Tonight, while all eyes are on the five Scotiabank Giller Prize finalists, Toronto photographer Tom Sandler will be planning his next shot.
Since the inaugural Giller Prize gala in 1994, Sandler has been documenting the night’s wins, losses, and candid moments. In addition to his Giller duties and other society-page gigs, Sandler is photographer for the Honorable Hilary Weston, the Writers’ Trust of Canada, and members of the royal family.
Sandler spoke to Q&Q about his experiences shooting 20 years of the Giller Prize.
How did you get your start shooting the major literary prizes? I spent 10 years as official photographer for Harbourfront at the very beginning of the authors’ festival with director Greg Gatenby. That’s really where I got started with all my clients and most of the things I do now. It opened up so many worlds. I wasn’t the greatest student in school, but the education that I’ve received ““ you can’t put a value on it.
How would you describe the early days of the Giller? They were really intimate ““ it was a family kind of situation. It’s much bigger now and there are more players now that television is involved. They tend to almost run the show, as it all has to be done according to the broadcast schedule.
How do you approach an event? I really document everything. I see myself not just as a guy taking photographs or as paparazzo, but as an archivist with a real mission to document the cultural and social life of the city. I am on a mission. You have to cover the event for whomever your client is, where you shoot everything from the napkins to core shots of the room. And there’s shooting for the media. But I also purposely take photos because I think they’re historic.
I take it really seriously. I have an enormous archive that’s well organized, but it takes a lot of time to pull stuff. Half of it is on film or negatives. For each Giller, I used to shoot eight to 10 rolls of film. Now it’s 700 to 1,200 digital shots.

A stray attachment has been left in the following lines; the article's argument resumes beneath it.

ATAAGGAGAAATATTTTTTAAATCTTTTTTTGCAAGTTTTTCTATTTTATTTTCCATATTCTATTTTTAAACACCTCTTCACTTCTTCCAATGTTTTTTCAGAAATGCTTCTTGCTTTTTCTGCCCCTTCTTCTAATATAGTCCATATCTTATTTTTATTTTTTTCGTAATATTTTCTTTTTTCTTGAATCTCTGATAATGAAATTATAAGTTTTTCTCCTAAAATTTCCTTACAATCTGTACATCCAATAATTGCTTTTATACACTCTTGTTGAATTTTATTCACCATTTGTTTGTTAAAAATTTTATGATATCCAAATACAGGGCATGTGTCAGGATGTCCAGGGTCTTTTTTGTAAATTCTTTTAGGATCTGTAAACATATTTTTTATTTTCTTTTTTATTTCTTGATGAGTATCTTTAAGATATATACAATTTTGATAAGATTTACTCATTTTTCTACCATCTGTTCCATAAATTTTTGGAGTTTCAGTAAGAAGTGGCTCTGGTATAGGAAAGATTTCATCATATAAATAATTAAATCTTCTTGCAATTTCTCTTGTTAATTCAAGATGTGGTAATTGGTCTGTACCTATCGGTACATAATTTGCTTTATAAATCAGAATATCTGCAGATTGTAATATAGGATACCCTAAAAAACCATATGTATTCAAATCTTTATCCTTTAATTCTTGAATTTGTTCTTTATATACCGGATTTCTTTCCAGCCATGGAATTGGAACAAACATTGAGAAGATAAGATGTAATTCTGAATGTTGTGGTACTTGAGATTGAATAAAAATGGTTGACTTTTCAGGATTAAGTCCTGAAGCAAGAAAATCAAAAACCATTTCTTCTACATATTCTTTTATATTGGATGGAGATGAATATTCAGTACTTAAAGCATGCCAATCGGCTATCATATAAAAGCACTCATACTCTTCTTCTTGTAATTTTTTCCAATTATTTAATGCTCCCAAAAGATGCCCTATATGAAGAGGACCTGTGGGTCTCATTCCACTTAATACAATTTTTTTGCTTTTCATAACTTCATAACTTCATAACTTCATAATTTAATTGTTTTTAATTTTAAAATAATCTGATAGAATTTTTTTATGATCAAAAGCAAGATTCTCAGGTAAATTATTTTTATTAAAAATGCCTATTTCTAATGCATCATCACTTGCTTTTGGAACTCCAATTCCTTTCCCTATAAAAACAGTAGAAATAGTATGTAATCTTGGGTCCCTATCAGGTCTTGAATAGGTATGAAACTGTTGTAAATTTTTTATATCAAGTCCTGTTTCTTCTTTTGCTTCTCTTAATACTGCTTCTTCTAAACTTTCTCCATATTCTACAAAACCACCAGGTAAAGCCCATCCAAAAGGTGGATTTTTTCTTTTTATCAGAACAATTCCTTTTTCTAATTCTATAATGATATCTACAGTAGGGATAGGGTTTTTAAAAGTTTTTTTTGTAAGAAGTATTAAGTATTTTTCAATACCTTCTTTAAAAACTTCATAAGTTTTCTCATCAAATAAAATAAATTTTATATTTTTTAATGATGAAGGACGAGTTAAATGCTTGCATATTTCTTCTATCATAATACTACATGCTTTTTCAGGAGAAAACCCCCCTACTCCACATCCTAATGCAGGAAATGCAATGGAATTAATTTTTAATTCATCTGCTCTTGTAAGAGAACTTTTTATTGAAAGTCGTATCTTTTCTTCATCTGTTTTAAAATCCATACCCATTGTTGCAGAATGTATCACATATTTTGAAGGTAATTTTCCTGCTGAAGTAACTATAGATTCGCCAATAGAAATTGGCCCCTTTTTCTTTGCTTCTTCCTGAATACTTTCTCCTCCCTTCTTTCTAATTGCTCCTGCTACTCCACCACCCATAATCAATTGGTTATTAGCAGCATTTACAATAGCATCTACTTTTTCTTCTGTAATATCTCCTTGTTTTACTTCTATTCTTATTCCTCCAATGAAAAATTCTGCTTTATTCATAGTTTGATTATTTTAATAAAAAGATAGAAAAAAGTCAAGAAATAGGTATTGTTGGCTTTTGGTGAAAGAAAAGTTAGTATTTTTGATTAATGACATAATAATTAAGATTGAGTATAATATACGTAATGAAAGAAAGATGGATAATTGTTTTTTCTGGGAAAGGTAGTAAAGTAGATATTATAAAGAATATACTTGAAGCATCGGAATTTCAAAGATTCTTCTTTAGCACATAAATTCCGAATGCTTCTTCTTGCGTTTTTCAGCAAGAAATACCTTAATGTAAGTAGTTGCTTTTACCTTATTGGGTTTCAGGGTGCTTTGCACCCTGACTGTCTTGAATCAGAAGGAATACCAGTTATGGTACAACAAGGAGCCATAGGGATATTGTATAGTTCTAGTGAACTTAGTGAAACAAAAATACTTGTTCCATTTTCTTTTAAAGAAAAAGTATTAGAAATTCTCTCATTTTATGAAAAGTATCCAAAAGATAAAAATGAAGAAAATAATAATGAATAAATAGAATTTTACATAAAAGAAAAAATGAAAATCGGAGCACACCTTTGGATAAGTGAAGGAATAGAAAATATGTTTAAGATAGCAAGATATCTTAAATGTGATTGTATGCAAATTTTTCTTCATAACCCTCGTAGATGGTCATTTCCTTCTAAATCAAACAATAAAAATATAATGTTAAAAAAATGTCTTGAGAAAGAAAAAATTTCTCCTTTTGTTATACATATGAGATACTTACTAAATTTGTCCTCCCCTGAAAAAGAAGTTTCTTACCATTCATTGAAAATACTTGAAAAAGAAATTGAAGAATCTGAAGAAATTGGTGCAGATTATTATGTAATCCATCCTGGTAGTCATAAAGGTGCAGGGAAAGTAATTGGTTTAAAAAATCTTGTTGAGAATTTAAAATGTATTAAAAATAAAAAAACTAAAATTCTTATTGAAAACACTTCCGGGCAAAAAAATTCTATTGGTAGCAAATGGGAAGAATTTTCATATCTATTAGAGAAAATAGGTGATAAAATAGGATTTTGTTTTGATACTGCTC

Research is a really good thing to do, but then you have to stay open for the spontaneous moments that happen. Margaret Atwood tortures me because, inevitably, I don’t have my camera up to my face ready to fire, but she’ll walk in, see me, and do a little dance or put her finger on her head and twirl like a ballerina, and I don’t get the shot.
Who else did you develop a rapport with over the years? I’ve developed relationships with incredible people like Tim Findley, Pierre Berton, Farley Mowat, and Morley Callaghan. Austin Clarke is a terrific friend.
I’m always teasing people like Michael Ondaatje. He’s a great guy, but he thinks that I can only take one picture of him, and then says, “That’s enough.” He doesn’t realize that he could look like a real dork or his eyes could be closed. A lot of times he’s just not ready for the shot, so I use my favourite line on him saying, “Michael, if someone asked you to write a book with one word, could you do that?” And he knows I’ve got him beat.
Mordecai Richler was an amazing person to shoot and talk to and be with. I have some really great shots of him. Sometimes you just know photos are very valuable ““ they might not work right then and there, but at some point they will surface.
This interview has been edited and condensed.